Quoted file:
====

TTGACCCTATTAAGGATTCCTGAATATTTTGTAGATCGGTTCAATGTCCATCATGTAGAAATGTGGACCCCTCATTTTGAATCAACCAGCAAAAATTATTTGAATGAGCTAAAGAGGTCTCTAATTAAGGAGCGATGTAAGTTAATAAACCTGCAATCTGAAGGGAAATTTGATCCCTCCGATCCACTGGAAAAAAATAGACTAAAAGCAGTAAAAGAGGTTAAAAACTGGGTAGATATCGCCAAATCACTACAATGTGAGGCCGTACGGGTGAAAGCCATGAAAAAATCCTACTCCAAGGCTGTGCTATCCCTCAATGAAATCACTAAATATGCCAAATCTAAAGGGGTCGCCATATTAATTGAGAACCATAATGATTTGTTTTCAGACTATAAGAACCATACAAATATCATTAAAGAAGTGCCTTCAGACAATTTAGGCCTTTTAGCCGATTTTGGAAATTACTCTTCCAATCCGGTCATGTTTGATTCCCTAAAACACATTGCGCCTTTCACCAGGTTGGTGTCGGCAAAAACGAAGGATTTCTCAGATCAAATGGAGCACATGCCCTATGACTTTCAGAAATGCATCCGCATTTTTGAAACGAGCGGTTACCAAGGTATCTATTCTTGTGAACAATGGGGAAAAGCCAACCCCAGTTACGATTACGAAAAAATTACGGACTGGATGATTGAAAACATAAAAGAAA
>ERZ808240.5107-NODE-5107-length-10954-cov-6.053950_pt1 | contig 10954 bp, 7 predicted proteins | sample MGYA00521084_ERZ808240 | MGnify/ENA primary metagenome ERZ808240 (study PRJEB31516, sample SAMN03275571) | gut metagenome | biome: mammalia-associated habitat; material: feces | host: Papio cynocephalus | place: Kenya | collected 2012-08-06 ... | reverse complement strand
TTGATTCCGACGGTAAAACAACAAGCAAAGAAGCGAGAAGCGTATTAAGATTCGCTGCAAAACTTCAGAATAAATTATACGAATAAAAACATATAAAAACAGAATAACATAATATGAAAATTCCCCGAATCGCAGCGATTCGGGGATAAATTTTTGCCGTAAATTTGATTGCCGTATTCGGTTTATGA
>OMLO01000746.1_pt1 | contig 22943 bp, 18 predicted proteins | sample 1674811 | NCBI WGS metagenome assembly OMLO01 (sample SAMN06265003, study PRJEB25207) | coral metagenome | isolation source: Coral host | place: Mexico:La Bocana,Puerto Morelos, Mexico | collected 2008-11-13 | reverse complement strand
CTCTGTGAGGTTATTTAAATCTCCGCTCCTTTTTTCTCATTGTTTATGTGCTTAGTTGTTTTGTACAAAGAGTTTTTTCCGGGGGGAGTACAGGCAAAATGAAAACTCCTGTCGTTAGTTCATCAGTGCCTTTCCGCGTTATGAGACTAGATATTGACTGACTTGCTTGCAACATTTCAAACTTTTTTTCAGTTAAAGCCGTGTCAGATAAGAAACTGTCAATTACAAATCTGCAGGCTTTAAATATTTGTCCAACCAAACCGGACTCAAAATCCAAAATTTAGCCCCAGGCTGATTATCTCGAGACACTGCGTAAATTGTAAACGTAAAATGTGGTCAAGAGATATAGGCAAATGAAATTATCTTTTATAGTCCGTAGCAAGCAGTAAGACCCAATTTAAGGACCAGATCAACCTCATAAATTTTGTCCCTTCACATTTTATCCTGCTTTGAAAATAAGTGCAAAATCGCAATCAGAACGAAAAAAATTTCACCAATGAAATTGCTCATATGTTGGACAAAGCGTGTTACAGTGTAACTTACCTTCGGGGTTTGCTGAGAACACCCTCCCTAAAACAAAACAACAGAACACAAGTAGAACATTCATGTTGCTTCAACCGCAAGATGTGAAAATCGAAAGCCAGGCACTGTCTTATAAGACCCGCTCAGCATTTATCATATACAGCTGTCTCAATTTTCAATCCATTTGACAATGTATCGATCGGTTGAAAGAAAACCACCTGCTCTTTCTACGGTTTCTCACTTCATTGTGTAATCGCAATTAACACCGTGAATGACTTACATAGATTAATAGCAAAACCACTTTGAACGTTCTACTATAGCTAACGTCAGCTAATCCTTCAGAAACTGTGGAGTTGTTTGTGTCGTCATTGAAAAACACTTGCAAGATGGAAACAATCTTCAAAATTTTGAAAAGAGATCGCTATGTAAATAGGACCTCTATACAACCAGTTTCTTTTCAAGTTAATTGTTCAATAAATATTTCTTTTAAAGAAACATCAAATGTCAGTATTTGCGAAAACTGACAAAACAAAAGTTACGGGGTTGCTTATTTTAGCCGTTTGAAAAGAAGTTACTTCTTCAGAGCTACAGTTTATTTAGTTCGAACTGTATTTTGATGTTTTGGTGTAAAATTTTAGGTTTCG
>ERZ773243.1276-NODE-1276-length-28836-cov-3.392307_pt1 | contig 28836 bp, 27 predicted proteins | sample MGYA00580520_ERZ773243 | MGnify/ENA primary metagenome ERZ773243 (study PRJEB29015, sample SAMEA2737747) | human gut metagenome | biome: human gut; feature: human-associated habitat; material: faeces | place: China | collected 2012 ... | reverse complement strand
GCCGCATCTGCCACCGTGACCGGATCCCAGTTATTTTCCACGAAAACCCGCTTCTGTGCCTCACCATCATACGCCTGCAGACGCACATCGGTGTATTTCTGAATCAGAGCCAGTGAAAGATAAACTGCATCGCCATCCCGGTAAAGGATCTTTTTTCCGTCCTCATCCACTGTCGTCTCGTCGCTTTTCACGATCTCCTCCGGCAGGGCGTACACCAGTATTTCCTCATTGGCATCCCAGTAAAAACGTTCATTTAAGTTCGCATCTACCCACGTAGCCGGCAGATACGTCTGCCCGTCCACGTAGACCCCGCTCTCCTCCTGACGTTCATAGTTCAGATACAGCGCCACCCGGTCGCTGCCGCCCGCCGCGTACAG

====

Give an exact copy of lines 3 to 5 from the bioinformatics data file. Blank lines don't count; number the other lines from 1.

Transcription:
TTGATTCCGACGGTAAAACAACAAGCAAAGAAGCGAGAAGCGTATTAAGATTCGCTGCAAAACTTCAGAATAAATTATACGAATAAAAACATATAAAAACAGAATAACATAATATGAAAATTCCCCGAATCGCAGCGATTCGGGGATAAATTTTTGCCGTAAATTTGATTGCCGTATTCGGTTTATGA
>OMLO01000746.1_pt1 | contig 22943 bp, 18 predicted proteins | sample 1674811 | NCBI WGS metagenome assembly OMLO01 (sample SAMN06265003, study PRJEB25207) | coral metagenome | isolation source: Coral host | place: Mexico:La Bocana,Puerto Morelos, Mexico | collected 2008-11-13 | reverse complement strand
CTCTGTGAGGTTATTTAAATCTCCGCTCCTTTTTTCTCATTGTTTATGTGCTTAGTTGTTTTGTACAAAGAGTTTTTTCCGGGGGGAGTACAGGCAAAATGAAAACTCCTGTCGTTAGTTCATCAGTGCCTTTCCGCGTTATGAGACTAGATATTGACTGACTTGCTTGCAACATTTCAAACTTTTTTTCAGTTAAAGCCGTGTCAGATAAGAAACTGTCAATTACAAATCTGCAGGCTTTAAATATTTGTCCAACCAAACCGGACTCAAAATCCAAAATTTAGCCCCAGGCTGATTATCTCGAGACACTGCGTAAATTGTAAACGTAAAATGTGGTCAAGAGATATAGGCAAATGAAATTATCTTTTATAGTCCGTAGCAAGCAGTAAGACCCAATTTAAGGACCAGATCAACCTCATAAATTTTGTCCCTTCACATTTTATCCTGCTTTGAAAATAAGTGCAAAATCGCAATCAGAACGAAAAAAATTTCACCAATGAAATTGCTCATATGTTGGACAAAGCGTGTTACAGTGTAACTTACCTTCGGGGTTTGCTGAGAACACCCTCCCTAAAACAAAACAACAGAACACAAGTAGAACATTCATGTTGCTTCAACCGCAAGATGTGAAAATCGAAAGCCAGGCACTGTCTTATAAGACCCGCTCAGCATTTATCATATACAGCTGTCTCAATTTTCAATCCATTTGACAATGTATCGATCGGTTGAAAGAAAACCACCTGCTCTTTCTACGGTTTCTCACTTCATTGTGTAATCGCAATTAACACCGTGAATGACTTACATAGATTAATAGCAAAACCACTTTGAACGTTCTACTATAGCTAACGTCAGCTAATCCTTCAGAAACTGTGGAGTTGTTTGTGTCGTCATTGAAAAACACTTGCAAGATGGAAACAATCTTCAAAATTTTGAAAAGAGATCGCTATGTAAATAGGACCTCTATACAACCAGTTTCTTTTCAAGTTAATTGTTCAATAAATATTTCTTTTAAAGAAACATCAAATGTCAGTATTTGCGAAAACTGACAAAACAAAAGTTACGGGGTTGCTTATTTTAGCCGTTTGAAAAGAAGTTACTTCTTCAGAGCTACAGTTTATTTAGTTCGAACTGTATTTTGATGTTTTGGTGTAAAATTTTAGGTTTCG